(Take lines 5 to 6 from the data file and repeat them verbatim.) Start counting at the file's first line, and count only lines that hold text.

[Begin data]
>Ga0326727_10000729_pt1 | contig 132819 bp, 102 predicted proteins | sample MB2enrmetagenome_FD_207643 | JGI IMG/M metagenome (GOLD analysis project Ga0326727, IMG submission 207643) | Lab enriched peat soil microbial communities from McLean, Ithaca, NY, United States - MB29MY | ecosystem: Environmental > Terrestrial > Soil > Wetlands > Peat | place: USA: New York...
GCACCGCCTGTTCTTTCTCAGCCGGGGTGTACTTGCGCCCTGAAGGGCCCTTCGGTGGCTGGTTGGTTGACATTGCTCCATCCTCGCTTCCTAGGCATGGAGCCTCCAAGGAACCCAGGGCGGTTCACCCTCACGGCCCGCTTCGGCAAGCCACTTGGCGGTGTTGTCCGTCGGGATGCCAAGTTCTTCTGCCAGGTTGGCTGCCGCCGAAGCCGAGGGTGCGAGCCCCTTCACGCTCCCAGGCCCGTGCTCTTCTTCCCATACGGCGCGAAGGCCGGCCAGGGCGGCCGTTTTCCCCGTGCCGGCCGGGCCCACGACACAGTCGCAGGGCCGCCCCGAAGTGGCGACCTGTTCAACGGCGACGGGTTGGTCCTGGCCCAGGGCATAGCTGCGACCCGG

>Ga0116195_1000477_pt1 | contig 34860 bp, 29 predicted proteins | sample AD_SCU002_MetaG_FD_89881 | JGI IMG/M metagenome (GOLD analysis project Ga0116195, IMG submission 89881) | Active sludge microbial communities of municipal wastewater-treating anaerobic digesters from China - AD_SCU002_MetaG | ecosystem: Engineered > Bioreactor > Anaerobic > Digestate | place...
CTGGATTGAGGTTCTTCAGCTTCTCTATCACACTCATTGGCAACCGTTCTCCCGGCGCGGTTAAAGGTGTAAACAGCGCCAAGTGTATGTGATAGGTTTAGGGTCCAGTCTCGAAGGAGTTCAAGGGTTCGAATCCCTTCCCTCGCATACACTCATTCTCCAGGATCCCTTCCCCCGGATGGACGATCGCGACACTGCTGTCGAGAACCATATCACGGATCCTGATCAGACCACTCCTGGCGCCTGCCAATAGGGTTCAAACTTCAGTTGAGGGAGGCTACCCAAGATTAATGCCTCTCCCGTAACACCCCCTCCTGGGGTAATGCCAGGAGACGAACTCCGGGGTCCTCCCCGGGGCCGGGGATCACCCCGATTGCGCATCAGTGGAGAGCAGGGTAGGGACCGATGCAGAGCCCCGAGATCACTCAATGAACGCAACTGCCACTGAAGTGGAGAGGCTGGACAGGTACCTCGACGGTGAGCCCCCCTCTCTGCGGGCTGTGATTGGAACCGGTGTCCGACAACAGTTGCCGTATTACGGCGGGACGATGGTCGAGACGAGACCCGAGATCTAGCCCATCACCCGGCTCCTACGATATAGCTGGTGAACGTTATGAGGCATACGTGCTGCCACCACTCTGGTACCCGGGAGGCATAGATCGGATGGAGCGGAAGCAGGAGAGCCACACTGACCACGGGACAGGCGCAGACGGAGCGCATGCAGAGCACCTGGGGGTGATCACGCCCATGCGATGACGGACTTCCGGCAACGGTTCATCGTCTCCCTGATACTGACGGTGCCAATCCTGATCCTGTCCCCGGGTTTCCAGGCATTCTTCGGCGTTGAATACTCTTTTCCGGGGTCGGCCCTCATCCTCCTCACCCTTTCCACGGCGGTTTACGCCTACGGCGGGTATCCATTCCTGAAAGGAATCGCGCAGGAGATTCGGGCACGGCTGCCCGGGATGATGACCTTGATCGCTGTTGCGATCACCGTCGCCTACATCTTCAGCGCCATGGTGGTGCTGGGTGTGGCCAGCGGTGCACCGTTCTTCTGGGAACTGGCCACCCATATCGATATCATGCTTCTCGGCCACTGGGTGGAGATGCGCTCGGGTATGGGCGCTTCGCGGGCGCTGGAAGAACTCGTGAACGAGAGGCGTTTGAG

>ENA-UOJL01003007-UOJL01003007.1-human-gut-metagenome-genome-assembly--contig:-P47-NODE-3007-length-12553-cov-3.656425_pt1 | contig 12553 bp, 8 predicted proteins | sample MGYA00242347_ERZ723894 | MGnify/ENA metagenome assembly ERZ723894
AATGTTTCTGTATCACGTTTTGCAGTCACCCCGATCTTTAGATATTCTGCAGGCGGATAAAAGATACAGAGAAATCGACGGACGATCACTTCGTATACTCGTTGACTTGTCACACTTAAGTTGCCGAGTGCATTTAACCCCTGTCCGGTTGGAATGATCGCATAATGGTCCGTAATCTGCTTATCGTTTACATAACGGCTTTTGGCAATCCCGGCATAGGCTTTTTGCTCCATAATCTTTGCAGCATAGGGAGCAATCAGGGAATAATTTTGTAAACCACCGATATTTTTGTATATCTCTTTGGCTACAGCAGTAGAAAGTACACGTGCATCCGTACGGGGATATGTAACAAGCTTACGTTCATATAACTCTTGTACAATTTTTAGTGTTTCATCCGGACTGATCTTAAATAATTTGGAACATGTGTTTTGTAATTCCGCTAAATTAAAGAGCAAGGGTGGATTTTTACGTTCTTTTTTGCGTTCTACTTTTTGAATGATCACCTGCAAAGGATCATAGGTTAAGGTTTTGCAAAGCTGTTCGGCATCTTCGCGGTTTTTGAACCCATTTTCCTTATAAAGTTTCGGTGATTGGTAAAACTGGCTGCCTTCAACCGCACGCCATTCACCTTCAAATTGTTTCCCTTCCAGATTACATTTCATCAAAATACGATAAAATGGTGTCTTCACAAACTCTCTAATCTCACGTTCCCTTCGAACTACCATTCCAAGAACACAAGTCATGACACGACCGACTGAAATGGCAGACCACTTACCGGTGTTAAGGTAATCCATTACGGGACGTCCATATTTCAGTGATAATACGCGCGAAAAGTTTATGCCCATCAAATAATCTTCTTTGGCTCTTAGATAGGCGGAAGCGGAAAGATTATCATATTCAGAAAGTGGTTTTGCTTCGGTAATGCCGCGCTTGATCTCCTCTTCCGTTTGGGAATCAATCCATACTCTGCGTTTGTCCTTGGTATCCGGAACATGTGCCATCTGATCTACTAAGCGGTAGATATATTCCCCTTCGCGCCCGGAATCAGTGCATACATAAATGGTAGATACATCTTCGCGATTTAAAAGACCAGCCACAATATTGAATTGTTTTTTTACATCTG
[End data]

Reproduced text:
>ENA-UOJL01003007-UOJL01003007.1-human-gut-metagenome-genome-assembly--contig:-P47-NODE-3007-length-12553-cov-3.656425_pt1 | contig 12553 bp, 8 predicted proteins | sample MGYA00242347_ERZ723894 | MGnify/ENA metagenome assembly ERZ723894
AATGTTTCTGTATCACGTTTTGCAGTCACCCCGATCTTTAGATATTCTGCAGGCGGATAAAAGATACAGAGAAATCGACGGACGATCACTTCGTATACTCGTTGACTTGTCACACTTAAGTTGCCGAGTGCATTTAACCCCTGTCCGGTTGGAATGATCGCATAATGGTCCGTAATCTGCTTATCGTTTACATAACGGCTTTTGGCAATCCCGGCATAGGCTTTTTGCTCCATAATCTTTGCAGCATAGGGAGCAATCAGGGAATAATTTTGTAAACCACCGATATTTTTGTATATCTCTTTGGCTACAGCAGTAGAAAGTACACGTGCATCCGTACGGGGATATGTAACAAGCTTACGTTCATATAACTCTTGTACAATTTTTAGTGTTTCATCCGGACTGATCTTAAATAATTTGGAACATGTGTTTTGTAATTCCGCTAAATTAAAGAGCAAGGGTGGATTTTTACGTTCTTTTTTGCGTTCTACTTTTTGAATGATCACCTGCAAAGGATCATAGGTTAAGGTTTTGCAAAGCTGTTCGGCATCTTCGCGGTTTTTGAACCCATTTTCCTTATAAAGTTTCGGTGATTGGTAAAACTGGCTGCCTTCAACCGCACGCCATTCACCTTCAAATTGTTTCCCTTCCAGATTACATTTCATCAAAATACGATAAAATGGTGTCTTCACAAACTCTCTAATCTCACGTTCCCTTCGAACTACCATTCCAAGAACACAAGTCATGACACGACCGACTGAAATGGCAGACCACTTACCGGTGTTAAGGTAATCCATTACGGGACGTCCATATTTCAGTGATAATACGCGCGAAAAGTTTATGCCCATCAAATAATCTTCTTTGGCTCTTAGATAGGCGGAAGCGGAAAGATTATCATATTCAGAAAGTGGTTTTGCTTCGGTAATGCCGCGCTTGATCTCCTCTTCCGTTTGGGAATCAATCCATACTCTGCGTTTGTCCTTGGTATCCGGAACATGTGCCATCTGATCTACTAAGCGGTAGATATATTCCCCTTCGCGCCCGGAATCAGTGCATACATAAATGGTAGATACATCTTCGCGATTTAAAAGACCAGCCACAATATTGAATTGTTTTTTTACATCTG